Saturday, March 20, 2010

My Own Private Citrus Orchard

dwarf seville and mandarinquat trees
I've been wanting to expand my Citrus collection for some time now. Even though natural light is a rare commodity in our cape style home, I thought I'd have a go at it anyway. My Meyer lemon and Kaffir lime trees have tolerated being indoors during the winter months with only 4 to 5 hours of direct sunlight per day. I'm sure that they will be much happier once they are set outside after our average last frost date (May 2).

four winds growers
On Wednesday, my two new trees arrived from Four Winds Growers. I had placed an order for an Indio mandarinquat tree (a cross between a mandarin and a kumquat) and a Seville orange tree a few weeks ago. As a gardener, I try to grow vegetable and fruit varieties that are hard to source locally or are unique in some way. These two definitely hit the mark.

As many of you already know, I am a huge marmalade fanatic. It would make sense than that I would want to grow Seville Oranges in order to make that quintessiantial English marmalade. I'm also looking forward to tasting my first mandarinquat, which is supposed to be sweeter and less sharp than an ordinary kumquat.

manarinquat and seville orange trees
Hopefully, these trees will enjoy their new home. I potted them up using a cactus/citrus potting soil mix amended with some slow release organic citrus fertilizer (the brand I use is Growmore). Although somewhat pricey (the cost of these trees, including shipping, came to $70.00), Four Winds has a great selection of true dwarf citrus trees. Chances are good that they will have what you are looking for.


  1. Your lemon tree seems quite happy in your care - so I bet these other citrus plants will be equally content and productive!

  2. They are so cute! I'm sure you'll have as much success with these newbies as you have with your Meyer...

    I want a manderinquat so bad! After discovering that Four Winds is only 30min from me, I've been having to use all my will power to NOT drive there and pick one up! Oooh, this isn't helping! LOL

  3. I am a fan of Citrus family myself, but I couldn't get the dwarf varieties here. I'll wait though. May be I'll get lucky in few months or ask one of my friends to get the seeds from the westerners.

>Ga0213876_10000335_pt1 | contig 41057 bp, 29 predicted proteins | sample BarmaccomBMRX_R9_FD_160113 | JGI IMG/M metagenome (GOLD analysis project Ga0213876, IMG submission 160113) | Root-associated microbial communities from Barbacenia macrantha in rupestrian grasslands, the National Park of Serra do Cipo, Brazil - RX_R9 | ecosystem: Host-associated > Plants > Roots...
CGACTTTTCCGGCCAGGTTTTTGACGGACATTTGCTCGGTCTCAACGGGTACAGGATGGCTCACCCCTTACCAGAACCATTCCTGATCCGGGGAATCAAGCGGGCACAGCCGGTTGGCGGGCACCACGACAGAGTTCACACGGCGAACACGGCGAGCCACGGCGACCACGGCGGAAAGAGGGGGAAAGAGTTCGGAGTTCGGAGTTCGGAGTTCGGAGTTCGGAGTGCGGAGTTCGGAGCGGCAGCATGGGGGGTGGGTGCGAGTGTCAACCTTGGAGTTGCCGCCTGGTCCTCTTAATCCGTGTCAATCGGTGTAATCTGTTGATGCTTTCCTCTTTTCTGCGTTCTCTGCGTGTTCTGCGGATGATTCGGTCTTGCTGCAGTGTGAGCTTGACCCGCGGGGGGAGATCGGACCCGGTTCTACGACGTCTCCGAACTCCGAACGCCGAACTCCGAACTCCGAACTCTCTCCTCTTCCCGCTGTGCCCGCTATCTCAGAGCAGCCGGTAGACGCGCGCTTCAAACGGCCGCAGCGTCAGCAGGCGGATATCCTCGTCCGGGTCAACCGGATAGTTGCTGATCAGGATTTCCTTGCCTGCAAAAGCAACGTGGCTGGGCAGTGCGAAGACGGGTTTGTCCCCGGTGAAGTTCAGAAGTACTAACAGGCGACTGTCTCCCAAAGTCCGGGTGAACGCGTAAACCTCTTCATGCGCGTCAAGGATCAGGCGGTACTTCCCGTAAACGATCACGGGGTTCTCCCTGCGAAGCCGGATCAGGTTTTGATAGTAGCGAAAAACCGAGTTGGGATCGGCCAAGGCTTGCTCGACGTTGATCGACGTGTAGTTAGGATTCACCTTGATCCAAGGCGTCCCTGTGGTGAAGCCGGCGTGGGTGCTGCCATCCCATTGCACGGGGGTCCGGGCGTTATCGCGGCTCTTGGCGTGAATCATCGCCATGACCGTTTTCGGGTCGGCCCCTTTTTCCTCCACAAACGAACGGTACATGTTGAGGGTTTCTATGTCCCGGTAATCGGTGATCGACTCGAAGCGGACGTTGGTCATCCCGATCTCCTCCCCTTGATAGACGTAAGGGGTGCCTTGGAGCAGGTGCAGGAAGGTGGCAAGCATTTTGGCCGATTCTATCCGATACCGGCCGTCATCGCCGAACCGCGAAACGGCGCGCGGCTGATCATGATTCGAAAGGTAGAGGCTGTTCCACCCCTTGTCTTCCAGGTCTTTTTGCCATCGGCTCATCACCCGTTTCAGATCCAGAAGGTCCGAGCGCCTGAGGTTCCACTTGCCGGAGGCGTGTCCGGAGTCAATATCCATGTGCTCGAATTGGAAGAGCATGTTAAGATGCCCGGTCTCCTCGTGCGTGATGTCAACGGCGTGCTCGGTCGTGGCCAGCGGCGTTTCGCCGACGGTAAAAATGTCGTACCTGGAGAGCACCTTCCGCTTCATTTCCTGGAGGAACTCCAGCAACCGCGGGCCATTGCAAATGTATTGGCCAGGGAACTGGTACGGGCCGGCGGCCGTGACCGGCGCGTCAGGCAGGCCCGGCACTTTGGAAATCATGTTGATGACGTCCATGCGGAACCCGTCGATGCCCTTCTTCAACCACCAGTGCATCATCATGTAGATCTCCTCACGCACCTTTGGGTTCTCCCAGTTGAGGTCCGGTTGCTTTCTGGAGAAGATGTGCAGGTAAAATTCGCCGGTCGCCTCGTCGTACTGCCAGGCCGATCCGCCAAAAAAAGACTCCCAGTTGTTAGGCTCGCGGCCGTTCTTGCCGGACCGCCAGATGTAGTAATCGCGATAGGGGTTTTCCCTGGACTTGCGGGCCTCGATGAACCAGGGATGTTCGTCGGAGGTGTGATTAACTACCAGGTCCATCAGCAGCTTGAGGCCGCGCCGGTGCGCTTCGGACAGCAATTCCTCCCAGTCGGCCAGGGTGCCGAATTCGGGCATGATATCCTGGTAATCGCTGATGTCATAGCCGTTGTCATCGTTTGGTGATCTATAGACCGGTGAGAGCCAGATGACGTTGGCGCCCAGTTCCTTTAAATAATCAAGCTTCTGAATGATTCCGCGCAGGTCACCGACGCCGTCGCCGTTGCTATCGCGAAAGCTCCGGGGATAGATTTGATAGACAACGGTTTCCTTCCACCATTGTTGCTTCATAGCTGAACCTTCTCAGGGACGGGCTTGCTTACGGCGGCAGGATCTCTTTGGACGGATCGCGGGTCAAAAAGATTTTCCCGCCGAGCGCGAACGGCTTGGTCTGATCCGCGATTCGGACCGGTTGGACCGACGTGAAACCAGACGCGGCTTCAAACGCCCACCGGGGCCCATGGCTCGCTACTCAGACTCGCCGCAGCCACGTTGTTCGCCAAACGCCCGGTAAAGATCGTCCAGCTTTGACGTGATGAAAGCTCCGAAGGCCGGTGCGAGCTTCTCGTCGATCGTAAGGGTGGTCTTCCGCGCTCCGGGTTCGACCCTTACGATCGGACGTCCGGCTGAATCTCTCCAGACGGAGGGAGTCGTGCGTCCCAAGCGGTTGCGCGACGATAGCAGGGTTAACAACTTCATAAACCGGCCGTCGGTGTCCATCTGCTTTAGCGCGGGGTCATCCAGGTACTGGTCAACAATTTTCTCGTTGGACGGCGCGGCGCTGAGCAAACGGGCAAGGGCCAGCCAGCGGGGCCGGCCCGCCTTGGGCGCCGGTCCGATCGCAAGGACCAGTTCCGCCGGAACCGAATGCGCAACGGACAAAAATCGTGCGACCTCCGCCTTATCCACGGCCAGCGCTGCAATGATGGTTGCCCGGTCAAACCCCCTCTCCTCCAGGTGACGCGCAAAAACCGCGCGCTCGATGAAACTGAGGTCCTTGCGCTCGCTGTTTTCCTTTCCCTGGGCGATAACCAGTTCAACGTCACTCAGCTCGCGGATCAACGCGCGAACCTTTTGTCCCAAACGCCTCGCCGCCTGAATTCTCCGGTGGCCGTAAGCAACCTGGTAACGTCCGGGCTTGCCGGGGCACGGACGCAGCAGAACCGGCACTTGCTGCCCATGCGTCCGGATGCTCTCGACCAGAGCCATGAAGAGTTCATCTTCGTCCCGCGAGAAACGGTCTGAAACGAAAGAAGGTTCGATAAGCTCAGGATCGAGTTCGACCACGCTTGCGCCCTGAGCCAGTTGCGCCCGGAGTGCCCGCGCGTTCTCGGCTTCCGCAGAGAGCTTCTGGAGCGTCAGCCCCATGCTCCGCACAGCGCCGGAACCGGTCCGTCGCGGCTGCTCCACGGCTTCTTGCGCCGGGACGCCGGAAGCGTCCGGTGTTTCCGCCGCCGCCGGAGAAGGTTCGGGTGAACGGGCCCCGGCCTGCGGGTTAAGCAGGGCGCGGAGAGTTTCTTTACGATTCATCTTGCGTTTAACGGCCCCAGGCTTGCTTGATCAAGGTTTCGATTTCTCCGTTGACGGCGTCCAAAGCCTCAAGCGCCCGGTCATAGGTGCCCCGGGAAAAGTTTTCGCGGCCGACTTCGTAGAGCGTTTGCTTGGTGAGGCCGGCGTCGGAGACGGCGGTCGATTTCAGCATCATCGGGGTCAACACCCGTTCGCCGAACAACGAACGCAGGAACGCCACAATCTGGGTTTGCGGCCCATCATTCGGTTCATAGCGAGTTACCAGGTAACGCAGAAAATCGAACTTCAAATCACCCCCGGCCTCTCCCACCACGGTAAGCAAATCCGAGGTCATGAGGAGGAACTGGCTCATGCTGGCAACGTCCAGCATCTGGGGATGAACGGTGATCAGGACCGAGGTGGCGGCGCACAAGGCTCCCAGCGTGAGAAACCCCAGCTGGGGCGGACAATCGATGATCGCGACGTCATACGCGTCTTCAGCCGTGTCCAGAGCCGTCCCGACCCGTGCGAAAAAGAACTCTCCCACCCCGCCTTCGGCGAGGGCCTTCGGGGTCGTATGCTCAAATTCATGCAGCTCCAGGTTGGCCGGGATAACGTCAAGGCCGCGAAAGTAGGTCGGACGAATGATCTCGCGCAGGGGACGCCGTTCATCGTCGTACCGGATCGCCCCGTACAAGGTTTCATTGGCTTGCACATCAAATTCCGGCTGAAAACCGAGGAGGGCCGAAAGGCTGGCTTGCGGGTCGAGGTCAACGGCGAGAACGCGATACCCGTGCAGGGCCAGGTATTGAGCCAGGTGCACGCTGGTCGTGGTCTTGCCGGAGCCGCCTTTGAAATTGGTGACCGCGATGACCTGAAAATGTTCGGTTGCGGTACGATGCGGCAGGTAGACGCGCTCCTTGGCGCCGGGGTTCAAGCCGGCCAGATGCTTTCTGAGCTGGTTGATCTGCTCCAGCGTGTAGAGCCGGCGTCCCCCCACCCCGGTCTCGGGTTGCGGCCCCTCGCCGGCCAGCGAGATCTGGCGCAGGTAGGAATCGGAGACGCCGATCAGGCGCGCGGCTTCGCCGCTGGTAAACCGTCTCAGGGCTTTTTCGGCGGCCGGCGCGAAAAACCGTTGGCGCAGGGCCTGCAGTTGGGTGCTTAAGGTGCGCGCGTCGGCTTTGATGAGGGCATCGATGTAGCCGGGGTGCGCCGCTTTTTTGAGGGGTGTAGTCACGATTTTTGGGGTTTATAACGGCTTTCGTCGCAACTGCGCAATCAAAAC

Those two look lovely.
    BTW, can you share the secret to grow German Chamomile? Mine haven't germinated yet. It's been more than a week now since I sowed 'em. I just spread the seeds and pressed it onto the coco peat + sand + compost mix, as I read that it needs light to germinate.
    Any trick that I should try?

  4. Thanks for continuing to post on this topic! I want to have my own little citrus garden as well here in France, but we live in a mountainous area where they'd freeze in the winter. . . so I'm excited about the idea of growing indoors and moving outdoors part time.

    By the way, my mother in law and I have been sticking seeds from oranges and tangerines into a little pot of dirt we keep by a window for weeks now and suddenly we have 3 little sprouts. I'm so excited.

    They may not bear fruit and we won't know for another 2-3 years, but I'm thrilled nevertheless.

    Although, when I get serious about all this I will probably get a few dwarf varieties like you!

  5. our meyer lemon tree already has new growth. your new trees were lucky to arrive at YOUR house, thomas! (thanks so much for the inspiration).

  6. The new citrus trees look very nice. They remind me of walking through the local farm stand in Florida where citrus trees of all sizes and types grew in a big greenhouse. Light is so hard to find here in the winter, I hope they love their new home and reward you with marmalade fruit!

  7. You've inspired me with all of your citrus. As so as I have room I'll start building my collection. An Indio mandarinquat tree? You should try to bring that up in conversation whenever possible!

  8. Interesting stuff Thomas. My second citrus should be arriving soon, I can see how it can easily turn into a collection! I am interested in checking out this grower you mentioned, but I probably shouldn' citrus tree a year should be my limit.

  9. Do you turn the trees once in a while, Thomas?

    And, as far as I am concerned, you are the king of marmalade.

  10. Thomas, best of luck with the citrus and if anyone can do it, you are the one!

    Your plants in prior posts all look wonderful and so healthy and I can't get over the size of your tomatoes. I just saw my first leaves. :((

    Your kale and Bok choy are wonderful, BUT just so you know, the seeds you sent: Choy Sum and Chinese Kale germinated in 3 days and the Shanghai Bok Choy in 2 days. I soaked them for 2 hours before planting in the soil blocks and they must have loved it. I'm happy to see you have Sun Gold; Jonathan is going to love them.. sweet as candy and makes the best when used in Bruschetta.

    My Japanese Long Purple Eggplant has taken forever; in fact only 4 have germinated thus far.

    Here's hoping you have a wonderful week ahead.

  11. Hey Marie - I don't....but I really should! I hope you are enjoying you journeys back home!

  12. Can't wait to see them grow and produce someday!

  13. I so wish I could have citrus. Maybe someday. I'll have to see if the new house gets enough sun.

  14. Great pictures! I've always wanted to try growing dwarf citrus trees, but it seems the bugs have their way with anything I try to grow! Do you use anything to protect your plants? I saw this Safer Brand EndAll spray that's certified for use in organic gardens. Have you ever tried this? It’s safe to use right up to the day of harvest.
    Here's that spray I'm talking about: